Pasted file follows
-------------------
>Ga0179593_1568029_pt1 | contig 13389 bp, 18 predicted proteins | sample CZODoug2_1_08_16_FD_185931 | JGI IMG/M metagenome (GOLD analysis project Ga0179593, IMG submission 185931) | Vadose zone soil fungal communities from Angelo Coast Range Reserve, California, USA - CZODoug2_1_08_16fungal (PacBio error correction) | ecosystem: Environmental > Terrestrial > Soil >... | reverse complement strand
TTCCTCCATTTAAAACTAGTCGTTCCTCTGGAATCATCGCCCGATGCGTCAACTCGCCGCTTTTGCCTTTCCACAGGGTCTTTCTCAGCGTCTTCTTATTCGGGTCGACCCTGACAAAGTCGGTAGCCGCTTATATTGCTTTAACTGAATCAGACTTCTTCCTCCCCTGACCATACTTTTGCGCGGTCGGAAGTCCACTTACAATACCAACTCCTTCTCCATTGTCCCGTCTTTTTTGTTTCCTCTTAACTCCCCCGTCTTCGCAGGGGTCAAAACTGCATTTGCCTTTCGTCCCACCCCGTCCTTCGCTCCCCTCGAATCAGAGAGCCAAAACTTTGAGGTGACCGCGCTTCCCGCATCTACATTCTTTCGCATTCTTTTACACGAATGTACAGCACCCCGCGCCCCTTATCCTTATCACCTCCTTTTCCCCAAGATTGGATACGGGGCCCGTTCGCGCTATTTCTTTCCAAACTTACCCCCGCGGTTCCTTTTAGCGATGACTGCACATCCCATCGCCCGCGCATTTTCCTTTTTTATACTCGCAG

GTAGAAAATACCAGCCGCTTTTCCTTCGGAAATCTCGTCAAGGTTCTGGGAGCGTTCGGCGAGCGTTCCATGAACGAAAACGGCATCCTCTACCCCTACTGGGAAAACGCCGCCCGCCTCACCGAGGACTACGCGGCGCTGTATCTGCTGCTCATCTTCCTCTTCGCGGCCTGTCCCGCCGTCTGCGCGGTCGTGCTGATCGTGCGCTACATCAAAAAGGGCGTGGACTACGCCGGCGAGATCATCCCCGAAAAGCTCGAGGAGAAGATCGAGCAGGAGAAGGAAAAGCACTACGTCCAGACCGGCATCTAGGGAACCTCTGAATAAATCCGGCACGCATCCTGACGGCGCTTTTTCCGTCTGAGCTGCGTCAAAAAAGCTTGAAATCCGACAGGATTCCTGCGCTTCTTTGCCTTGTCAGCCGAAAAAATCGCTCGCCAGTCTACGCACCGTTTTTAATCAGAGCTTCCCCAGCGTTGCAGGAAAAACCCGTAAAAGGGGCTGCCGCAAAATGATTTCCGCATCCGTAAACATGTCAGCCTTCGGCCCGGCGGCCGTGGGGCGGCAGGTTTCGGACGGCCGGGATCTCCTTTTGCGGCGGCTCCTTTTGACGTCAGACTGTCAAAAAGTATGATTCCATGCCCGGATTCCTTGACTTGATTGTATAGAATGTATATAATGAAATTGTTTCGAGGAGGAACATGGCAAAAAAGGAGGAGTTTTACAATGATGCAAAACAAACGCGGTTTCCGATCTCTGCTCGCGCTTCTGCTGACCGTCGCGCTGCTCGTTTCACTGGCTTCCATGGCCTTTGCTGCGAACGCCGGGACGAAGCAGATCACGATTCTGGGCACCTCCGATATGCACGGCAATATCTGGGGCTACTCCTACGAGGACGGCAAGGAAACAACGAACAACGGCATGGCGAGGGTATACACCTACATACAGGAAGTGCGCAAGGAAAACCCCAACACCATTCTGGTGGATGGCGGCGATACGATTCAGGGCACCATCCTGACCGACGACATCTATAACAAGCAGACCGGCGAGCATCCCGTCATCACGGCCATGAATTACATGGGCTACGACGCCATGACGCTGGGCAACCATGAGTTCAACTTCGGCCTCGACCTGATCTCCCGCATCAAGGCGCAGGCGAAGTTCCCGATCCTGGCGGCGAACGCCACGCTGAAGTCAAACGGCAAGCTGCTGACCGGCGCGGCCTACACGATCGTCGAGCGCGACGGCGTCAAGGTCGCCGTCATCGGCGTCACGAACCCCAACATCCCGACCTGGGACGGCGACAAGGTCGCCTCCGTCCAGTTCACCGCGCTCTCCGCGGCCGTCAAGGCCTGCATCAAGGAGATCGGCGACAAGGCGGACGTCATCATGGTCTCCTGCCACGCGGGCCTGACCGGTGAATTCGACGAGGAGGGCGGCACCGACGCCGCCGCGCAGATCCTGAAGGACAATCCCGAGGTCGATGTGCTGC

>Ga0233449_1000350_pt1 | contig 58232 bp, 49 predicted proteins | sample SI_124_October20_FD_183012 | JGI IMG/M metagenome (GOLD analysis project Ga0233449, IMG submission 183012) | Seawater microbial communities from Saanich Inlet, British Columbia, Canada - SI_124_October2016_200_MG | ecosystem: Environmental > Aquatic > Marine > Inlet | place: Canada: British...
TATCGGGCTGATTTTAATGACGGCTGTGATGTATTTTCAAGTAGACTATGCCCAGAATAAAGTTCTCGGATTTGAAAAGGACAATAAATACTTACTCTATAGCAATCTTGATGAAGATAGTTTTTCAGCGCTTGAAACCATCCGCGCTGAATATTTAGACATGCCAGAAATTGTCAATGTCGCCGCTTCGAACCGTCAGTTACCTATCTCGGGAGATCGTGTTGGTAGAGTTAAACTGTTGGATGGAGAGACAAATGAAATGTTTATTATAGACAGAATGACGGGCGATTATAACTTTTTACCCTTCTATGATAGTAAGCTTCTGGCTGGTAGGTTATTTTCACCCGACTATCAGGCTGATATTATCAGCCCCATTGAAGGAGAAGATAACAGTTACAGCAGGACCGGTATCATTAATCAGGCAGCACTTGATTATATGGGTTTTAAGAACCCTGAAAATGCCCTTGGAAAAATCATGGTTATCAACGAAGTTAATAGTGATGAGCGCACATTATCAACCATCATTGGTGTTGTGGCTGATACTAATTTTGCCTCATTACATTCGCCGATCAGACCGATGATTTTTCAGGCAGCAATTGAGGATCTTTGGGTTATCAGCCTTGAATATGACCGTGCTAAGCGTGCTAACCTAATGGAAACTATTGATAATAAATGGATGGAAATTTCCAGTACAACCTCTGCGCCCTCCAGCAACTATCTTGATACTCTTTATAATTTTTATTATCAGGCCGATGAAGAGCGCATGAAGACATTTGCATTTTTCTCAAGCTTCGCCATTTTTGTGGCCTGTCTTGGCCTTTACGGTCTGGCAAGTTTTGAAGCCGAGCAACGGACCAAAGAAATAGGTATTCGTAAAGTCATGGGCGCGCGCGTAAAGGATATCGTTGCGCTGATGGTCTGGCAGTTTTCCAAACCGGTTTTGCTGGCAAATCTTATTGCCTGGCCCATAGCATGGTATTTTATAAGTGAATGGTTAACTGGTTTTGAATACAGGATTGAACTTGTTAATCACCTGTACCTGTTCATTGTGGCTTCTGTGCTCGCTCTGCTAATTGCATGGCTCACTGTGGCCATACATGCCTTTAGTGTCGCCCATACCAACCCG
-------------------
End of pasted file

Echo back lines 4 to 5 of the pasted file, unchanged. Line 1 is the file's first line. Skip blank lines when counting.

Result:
>Ga0233449_1000350_pt1 | contig 58232 bp, 49 predicted proteins | sample SI_124_October20_FD_183012 | JGI IMG/M metagenome (GOLD analysis project Ga0233449, IMG submission 183012) | Seawater microbial communities from Saanich Inlet, British Columbia, Canada - SI_124_October2016_200_MG | ecosystem: Environmental > Aquatic > Marine > Inlet | place: Canada: British...
TATCGGGCTGATTTTAATGACGGCTGTGATGTATTTTCAAGTAGACTATGCCCAGAATAAAGTTCTCGGATTTGAAAAGGACAATAAATACTTACTCTATAGCAATCTTGATGAAGATAGTTTTTCAGCGCTTGAAACCATCCGCGCTGAATATTTAGACATGCCAGAAATTGTCAATGTCGCCGCTTCGAACCGTCAGTTACCTATCTCGGGAGATCGTGTTGGTAGAGTTAAACTGTTGGATGGAGAGACAAATGAAATGTTTATTATAGACAGAATGACGGGCGATTATAACTTTTTACCCTTCTATGATAGTAAGCTTCTGGCTGGTAGGTTATTTTCACCCGACTATCAGGCTGATATTATCAGCCCCATTGAAGGAGAAGATAACAGTTACAGCAGGACCGGTATCATTAATCAGGCAGCACTTGATTATATGGGTTTTAAGAACCCTGAAAATGCCCTTGGAAAAATCATGGTTATCAACGAAGTTAATAGTGATGAGCGCACATTATCAACCATCATTGGTGTTGTGGCTGATACTAATTTTGCCTCATTACATTCGCCGATCAGACCGATGATTTTTCAGGCAGCAATTGAGGATCTTTGGGTTATCAGCCTTGAATATGACCGTGCTAAGCGTGCTAACCTAATGGAAACTATTGATAATAAATGGATGGAAATTTCCAGTACAACCTCTGCGCCCTCCAGCAACTATCTTGATACTCTTTATAATTTTTATTATCAGGCCGATGAAGAGCGCATGAAGACATTTGCATTTTTCTCAAGCTTCGCCATTTTTGTGGCCTGTCTTGGCCTTTACGGTCTGGCAAGTTTTGAAGCCGAGCAACGGACCAAAGAAATAGGTATTCGTAAAGTCATGGGCGCGCGCGTAAAGGATATCGTTGCGCTGATGGTCTGGCAGTTTTCCAAACCGGTTTTGCTGGCAAATCTTATTGCCTGGCCCATAGCATGGTATTTTATAAGTGAATGGTTAACTGGTTTTGAATACAGGATTGAACTTGTTAATCACCTGTACCTGTTCATTGTGGCTTCTGTGCTCGCTCTGCTAATTGCATGGCTCACTGTGGCCATACATGCCTTTAGTGTCGCCCATACCAACCCG